This top-down view reveals that the 600D is also a bit deeper, front-to-back than its predecessor, again due mainly to the swivel screen. This adds about 3mm to the depth of the grip, which may not sound like much but improves the handling to a surprising degree. The new top plate 'DISP' button can also be clearly seen here.
Canon EOS 600D vs. EOS 550D feature differences
The list below gives a more complete summary of the feature differences between the 600D and 550D:
- Vari-angle display
- Scene intelligent Auto Mode
- 'Basic+' creative controls in scene modes
- 'Creative Filters' can be applied to images in playback mode
- Multi-aspect ratio shooting (3:2, 4:3, 16:9, 1:1, previewable in Live View)
- Integrated Wireless flash controller with multi-flash support
- 'Video Snapshot' mode
- Auto Lighting Optimizer now adjustable in 4 levels
- Feature Guide
- Image rating (1-5 stars)
- Eye sensor for LCD display replaced by 'DISP' button
- Marginally larger and heavier
From our initial handling of the EOS 600D, there's little doubt that this is the most feature-rich entry-level Canon yet. In fact 'entry-level' is increasingly becoming a misnomer in this range, as the 600D offers a wealth of features that we're much more used to seeing on 'enthusiast' models (which tend to be distinguished by having pentaprism viewfinders and twin control dials). Indeed the 600D comes remarkably close to its more expensive big brother, the 60D, in terms of features alone.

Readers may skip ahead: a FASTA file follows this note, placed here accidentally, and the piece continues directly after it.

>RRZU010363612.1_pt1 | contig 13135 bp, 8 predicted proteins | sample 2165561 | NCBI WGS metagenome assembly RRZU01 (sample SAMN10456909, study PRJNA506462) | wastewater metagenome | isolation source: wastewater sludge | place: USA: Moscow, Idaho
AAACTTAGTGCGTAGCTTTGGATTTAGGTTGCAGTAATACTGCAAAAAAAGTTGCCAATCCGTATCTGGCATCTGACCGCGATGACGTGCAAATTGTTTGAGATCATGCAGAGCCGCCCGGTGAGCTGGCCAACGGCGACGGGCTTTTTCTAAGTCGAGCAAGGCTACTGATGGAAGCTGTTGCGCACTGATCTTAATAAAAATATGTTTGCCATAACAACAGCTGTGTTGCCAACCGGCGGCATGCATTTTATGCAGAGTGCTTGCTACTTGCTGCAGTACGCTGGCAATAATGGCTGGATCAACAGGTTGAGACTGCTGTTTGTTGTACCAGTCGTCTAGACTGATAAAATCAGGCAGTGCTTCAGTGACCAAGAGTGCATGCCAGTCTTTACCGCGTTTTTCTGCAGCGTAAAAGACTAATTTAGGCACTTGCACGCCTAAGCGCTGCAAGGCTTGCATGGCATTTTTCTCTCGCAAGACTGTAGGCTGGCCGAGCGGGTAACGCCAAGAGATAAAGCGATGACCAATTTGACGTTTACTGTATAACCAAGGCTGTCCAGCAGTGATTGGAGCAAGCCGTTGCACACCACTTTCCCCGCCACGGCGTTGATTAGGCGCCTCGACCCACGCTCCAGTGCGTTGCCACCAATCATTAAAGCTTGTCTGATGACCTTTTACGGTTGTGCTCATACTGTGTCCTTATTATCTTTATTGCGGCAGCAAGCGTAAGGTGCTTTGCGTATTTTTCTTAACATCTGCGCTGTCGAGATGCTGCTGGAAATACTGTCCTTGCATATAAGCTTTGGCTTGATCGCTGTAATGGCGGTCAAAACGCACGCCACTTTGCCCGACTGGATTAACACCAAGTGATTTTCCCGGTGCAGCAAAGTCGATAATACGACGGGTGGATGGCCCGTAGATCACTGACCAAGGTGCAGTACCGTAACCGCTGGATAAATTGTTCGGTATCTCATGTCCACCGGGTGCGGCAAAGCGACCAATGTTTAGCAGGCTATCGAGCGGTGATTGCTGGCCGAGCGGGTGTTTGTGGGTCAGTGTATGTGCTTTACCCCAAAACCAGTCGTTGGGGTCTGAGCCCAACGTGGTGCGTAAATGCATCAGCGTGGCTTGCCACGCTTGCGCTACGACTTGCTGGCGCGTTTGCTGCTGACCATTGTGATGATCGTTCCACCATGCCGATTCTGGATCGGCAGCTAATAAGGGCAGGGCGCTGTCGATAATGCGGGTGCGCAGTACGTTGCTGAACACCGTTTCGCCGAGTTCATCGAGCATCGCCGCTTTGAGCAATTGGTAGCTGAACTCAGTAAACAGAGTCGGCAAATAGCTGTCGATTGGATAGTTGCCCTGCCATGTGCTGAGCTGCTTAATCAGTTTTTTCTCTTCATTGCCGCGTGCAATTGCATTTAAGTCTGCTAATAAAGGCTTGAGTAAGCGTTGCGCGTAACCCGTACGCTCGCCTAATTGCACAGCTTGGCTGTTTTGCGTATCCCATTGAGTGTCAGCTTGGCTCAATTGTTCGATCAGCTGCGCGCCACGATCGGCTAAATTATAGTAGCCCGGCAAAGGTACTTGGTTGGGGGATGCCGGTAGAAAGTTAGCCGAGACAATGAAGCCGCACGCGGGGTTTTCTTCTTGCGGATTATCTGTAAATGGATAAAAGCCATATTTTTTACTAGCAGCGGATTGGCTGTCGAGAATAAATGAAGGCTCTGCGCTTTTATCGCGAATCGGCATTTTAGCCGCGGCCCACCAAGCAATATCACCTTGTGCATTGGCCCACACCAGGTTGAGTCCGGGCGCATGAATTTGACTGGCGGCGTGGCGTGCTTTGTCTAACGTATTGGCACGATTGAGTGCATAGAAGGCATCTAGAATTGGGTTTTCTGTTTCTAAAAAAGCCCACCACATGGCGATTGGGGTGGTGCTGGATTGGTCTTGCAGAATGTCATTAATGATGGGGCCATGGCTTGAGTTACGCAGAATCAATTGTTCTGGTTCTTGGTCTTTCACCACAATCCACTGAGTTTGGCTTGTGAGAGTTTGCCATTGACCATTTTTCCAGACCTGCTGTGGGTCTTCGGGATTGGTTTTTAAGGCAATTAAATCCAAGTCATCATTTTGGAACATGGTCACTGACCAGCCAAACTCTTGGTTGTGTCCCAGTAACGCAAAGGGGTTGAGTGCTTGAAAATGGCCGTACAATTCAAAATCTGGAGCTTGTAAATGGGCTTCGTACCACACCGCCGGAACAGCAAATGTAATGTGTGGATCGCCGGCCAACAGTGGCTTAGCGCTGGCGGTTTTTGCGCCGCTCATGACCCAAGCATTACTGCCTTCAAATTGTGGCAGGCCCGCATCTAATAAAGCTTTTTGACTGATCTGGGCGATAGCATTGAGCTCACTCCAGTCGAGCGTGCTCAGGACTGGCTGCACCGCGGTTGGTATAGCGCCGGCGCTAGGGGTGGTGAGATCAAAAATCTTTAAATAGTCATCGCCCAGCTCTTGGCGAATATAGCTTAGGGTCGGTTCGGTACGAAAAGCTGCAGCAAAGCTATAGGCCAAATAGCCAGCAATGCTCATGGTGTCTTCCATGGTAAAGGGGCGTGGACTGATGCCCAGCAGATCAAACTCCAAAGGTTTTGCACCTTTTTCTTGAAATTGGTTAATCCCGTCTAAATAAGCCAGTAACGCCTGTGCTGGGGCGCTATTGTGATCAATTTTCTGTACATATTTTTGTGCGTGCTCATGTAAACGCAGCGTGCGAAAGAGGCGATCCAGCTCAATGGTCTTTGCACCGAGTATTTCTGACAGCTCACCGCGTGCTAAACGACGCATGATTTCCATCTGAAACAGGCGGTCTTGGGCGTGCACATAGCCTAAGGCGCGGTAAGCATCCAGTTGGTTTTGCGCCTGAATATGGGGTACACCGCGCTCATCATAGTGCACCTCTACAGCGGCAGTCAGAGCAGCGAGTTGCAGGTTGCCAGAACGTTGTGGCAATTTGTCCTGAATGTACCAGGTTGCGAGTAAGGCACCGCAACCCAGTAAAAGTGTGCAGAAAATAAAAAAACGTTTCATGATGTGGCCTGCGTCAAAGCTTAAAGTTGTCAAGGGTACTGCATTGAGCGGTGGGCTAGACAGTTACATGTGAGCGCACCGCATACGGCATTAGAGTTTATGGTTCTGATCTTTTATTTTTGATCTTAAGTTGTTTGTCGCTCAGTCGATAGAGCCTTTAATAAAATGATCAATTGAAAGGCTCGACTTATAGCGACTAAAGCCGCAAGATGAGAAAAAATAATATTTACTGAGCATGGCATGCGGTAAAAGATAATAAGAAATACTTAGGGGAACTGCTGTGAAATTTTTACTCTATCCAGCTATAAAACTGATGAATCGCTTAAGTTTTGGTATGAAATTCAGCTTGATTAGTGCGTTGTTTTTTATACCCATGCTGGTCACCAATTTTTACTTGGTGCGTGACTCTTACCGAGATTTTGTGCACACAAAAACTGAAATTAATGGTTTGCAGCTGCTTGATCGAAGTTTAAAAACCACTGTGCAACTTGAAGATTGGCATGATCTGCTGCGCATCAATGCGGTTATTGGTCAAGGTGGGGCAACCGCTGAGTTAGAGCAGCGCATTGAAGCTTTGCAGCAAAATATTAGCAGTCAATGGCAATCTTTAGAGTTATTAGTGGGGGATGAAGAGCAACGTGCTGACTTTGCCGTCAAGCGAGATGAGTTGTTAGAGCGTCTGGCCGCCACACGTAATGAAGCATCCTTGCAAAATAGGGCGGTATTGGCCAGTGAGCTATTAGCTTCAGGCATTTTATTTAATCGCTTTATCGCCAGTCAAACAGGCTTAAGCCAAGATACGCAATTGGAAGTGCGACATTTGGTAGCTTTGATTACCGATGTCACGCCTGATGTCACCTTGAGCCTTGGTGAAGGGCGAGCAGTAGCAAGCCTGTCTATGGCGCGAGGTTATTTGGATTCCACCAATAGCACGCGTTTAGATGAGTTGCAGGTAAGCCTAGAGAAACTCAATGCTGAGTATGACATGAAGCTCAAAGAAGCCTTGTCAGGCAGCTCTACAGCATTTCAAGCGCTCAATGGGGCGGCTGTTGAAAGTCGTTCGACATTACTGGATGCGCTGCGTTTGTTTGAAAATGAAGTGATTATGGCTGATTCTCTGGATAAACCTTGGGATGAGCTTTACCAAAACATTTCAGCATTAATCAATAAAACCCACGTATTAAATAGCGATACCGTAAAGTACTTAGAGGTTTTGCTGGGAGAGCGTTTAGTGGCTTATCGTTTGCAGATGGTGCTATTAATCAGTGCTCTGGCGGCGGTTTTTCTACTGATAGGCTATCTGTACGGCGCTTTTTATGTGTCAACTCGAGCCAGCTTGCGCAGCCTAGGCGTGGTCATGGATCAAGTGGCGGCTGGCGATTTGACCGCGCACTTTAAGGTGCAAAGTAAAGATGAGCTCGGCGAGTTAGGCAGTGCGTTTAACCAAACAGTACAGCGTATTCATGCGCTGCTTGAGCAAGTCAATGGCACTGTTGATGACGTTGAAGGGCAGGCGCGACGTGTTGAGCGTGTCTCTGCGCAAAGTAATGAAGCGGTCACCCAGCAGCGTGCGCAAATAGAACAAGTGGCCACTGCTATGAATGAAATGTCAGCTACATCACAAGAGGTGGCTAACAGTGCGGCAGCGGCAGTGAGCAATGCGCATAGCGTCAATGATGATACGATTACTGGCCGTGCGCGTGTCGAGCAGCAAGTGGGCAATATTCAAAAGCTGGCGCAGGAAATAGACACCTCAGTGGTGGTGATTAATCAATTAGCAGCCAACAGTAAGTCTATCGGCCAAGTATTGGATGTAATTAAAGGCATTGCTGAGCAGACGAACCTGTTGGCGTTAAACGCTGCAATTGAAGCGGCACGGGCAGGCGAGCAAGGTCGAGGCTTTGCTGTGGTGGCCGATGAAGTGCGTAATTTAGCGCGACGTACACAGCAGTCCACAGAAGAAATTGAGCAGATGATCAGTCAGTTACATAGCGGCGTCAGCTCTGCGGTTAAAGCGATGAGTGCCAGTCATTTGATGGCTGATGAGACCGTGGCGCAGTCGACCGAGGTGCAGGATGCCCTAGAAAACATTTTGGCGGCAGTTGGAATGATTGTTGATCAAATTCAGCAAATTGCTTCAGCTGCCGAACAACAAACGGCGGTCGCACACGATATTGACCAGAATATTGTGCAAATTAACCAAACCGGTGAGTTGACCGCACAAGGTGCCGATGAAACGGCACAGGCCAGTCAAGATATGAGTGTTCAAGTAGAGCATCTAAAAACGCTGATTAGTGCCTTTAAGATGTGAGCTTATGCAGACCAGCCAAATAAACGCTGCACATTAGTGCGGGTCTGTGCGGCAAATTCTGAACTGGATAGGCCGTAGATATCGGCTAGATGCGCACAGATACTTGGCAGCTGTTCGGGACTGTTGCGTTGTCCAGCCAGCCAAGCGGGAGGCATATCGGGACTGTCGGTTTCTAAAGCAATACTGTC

The standout addition to the camera is undoubtedly the articulated screen, which is likely to be most welcome to movie enthusiasts. Canon's main focus with the 600D, however, seems to have been in making the camera more easy to use for newcomers to SLR photography, an aim that's very much in line with current trends. To this end the Feature Guide, Auto+ functions and expanded Quick Control options should make it easier for beginners to start experimenting with their photography.
But it's not just beginners who will appreciate the 600D. More experienced enthusiasts will welcome the wireless off-camera flash control, that now works with all models in Canon's Speedlite range including the new 270EX II and 320EX. Last but definitely not least, Canon has finally addressed one of the Rebel series' outstanding weaknesses and made a substantive improvement to the grip, which we're very glad to see. It makes the 600D much more comfortable to hold than its predecessors, and while those with large hands should still definitely try before they buy, this is no longer an area where Canon lags behind the competition.
courtesy of digital preview (dpreview.com)